The Ninjabot

Comic Review: Justice League #26

Posted on January 3, 2014 at 12:01 am by Zakk Saam

Cover by Ivan Reis, Joe Prado, and Rod Reis.

Cover by Ivan Reis, Joe Prado, and Rod Reis.

Written by: Geoff Johns

Pencils by: Ivan Reis

Inks by: Rob Hunter and Andy Lanning

Colors by: Rod Reis, Tomeu Morey, and Tony Avina

Published by DC Comics     






Justice League #26 hit stores this Christmas Eve as one of two releases from DC Comics (the other being Forever Evil #4), and I must saw that I would rather have gotten coal in my stocking than this issue.  Okay, it’s not that bad, but I surely didn’t enjoy it. Justice League takes place immediately following the events of Forever Evil #4, JL‘s cover making a special nod to the events of its current sister series, and yet has almost nothing to do with it.  Written by Geoff Johns (Green LanternJSA), and narrated by Grid, the robot who was at first just a programming anomaly inside of Cyborg’s suit, we explore the origins of some of the members of the Crime Syndicate.  In the way of plot, this issue doesn’t progress much in any notable way until the reveal at the end.  Instead, Johns prefers to skim over the creations of Johnny Quick, Atomica, Power Ring, and Deathstorm, as Grid attempts to learn how to feel emotions.  Frankly, I did’t care about any of these characters before this issue, and I still don’t.

Pencils were provided by Ivan Reis (Green LanternGhost), and they don’t disappoint.  I enjoy the looks portrayed by Reis for Grid and Power Ring especially.  Grid at first glance appears demon and assertive, but take a closer look and Grid appears almost sad, or at least pantomiming sadness, as he attempts to learn emotions from the others.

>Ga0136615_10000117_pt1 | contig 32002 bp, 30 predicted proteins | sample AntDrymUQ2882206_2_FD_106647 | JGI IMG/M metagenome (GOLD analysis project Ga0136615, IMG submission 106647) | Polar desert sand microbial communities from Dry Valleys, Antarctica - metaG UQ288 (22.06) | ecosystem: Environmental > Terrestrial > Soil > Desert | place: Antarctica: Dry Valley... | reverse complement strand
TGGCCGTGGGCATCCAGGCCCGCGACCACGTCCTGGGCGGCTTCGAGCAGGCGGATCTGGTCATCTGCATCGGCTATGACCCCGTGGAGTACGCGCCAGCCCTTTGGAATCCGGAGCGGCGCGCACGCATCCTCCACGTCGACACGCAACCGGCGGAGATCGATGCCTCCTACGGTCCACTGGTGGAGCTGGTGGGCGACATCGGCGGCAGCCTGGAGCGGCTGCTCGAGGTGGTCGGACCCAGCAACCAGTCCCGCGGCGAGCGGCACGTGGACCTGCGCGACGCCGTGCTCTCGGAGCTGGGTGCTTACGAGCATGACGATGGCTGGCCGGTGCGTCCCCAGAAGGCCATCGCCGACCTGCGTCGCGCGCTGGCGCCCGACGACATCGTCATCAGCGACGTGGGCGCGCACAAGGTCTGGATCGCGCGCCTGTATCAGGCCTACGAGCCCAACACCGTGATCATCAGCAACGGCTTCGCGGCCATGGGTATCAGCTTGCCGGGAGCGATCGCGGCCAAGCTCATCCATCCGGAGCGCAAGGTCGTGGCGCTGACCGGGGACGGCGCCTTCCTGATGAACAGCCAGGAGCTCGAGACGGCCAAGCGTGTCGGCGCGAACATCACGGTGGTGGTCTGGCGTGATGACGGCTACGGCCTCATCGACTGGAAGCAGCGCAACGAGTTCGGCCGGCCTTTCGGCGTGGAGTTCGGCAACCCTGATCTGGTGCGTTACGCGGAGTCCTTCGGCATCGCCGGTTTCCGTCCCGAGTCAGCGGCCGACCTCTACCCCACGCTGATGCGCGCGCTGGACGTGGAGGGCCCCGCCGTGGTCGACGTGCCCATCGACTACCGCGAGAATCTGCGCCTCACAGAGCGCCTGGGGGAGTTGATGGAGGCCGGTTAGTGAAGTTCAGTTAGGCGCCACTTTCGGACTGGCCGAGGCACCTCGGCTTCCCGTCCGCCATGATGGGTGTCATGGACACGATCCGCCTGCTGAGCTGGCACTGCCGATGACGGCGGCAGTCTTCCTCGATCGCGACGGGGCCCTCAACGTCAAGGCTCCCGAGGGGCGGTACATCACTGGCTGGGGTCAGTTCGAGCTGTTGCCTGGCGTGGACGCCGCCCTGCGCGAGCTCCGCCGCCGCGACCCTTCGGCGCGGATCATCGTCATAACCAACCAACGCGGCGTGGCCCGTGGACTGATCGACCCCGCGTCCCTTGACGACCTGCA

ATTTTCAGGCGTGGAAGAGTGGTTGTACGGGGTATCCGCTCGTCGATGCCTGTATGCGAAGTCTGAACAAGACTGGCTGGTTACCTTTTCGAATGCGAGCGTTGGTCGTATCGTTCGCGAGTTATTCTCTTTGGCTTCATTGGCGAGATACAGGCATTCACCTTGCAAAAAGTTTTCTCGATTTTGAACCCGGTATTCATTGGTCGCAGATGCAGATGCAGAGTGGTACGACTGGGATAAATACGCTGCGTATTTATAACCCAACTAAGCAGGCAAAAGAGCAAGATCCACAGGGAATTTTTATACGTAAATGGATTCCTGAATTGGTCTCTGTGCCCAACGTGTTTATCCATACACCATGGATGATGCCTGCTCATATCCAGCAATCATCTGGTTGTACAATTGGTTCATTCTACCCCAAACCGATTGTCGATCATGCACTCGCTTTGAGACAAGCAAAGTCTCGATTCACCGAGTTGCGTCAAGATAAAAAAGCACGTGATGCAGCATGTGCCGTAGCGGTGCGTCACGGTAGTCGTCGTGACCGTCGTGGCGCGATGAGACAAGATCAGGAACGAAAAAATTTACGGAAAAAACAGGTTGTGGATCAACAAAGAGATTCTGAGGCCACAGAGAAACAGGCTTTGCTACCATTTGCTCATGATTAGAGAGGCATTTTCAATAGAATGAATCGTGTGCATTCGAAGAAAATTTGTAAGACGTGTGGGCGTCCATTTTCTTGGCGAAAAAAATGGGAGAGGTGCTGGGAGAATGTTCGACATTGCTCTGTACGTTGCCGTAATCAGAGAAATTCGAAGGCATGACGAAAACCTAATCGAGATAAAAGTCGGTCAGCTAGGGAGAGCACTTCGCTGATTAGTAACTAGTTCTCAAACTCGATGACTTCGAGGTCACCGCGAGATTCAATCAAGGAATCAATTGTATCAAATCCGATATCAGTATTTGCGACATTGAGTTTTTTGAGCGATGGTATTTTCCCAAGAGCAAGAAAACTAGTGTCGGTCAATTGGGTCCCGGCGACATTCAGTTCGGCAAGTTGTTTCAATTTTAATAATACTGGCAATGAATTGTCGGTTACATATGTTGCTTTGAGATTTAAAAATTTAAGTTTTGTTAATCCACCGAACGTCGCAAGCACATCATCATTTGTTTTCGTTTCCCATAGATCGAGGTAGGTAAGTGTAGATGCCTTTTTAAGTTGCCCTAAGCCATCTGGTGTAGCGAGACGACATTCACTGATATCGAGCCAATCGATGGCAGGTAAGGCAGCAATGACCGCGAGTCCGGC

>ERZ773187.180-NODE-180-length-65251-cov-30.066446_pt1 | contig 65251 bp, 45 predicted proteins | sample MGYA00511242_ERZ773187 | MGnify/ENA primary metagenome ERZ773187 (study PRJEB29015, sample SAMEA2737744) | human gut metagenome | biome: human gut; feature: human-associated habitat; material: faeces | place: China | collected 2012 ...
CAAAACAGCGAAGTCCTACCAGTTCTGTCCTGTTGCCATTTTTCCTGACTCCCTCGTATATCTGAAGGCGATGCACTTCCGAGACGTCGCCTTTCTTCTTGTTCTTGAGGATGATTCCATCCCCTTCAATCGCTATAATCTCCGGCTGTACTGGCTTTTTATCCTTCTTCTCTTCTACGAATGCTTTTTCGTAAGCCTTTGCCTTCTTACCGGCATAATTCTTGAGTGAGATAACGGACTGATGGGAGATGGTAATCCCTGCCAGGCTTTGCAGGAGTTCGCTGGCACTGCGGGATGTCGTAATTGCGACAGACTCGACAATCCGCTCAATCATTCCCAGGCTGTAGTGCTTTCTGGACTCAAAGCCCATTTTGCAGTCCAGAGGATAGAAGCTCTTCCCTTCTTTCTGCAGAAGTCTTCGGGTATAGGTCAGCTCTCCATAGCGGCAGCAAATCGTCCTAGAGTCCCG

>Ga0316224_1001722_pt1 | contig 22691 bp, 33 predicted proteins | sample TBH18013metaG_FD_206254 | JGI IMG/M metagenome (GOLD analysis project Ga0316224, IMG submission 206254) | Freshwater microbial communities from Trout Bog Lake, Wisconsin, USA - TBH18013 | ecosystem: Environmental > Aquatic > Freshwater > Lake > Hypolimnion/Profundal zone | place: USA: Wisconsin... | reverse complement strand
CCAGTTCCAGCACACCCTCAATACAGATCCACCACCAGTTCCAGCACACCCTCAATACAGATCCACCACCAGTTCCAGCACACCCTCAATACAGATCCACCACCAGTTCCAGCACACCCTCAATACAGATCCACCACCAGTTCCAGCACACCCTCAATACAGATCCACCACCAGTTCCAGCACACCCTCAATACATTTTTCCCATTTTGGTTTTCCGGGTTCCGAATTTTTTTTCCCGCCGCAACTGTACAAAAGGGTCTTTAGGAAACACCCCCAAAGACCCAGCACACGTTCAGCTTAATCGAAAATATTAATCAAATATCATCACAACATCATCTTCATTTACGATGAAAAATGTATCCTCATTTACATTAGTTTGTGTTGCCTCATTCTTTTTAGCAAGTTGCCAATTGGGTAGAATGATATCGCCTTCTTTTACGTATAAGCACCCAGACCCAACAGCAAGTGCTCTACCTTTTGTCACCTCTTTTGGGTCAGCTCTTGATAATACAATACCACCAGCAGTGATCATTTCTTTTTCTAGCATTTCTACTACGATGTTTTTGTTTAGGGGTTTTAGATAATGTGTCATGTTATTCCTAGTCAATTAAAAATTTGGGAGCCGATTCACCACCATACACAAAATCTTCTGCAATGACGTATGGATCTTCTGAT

Colors were done by the team of Rod Reis, Tomeu Morey, and Andy Avina.  The choice to go with a team of colorists as opposed to just one seems like a natural one given the number of featured characters, scenes, and locations.  The shifts are clean and undistracting, with the present day scenes using a  cool color palette  while the flashback scenes using wamer palettes.

Deathstorm’s origin seems to be the most interesting of the bunch, which is sad, given that his story was only allotted one story page.  Johnny Quick and Atomica are a modern day Bonnie and Clyde, so you could probably just skip over that one all together if you’ve heard that story before.

Or you could choose the not dying route.

Or you could choose the not dying route.

Overall, Justice League #26 doesn’t develop a plot and in the end doesn’t even have a self-contained story.  By the end our character is no different than before he began, as he views the lives of those around him.  I would stay away from this issue unless you are a completionist and have to get every Forever Evil tie-in.

Story: 5/10

Art: 8/10

Overall: 6.5/10

Spoiler below:
Don’t be fooled by this cover, Sinestro isn’t involved in or even mentioned in this comic.  For shame, DC, for shame.

Justice League #27 is scheduled for release on January 22nd, 2014.

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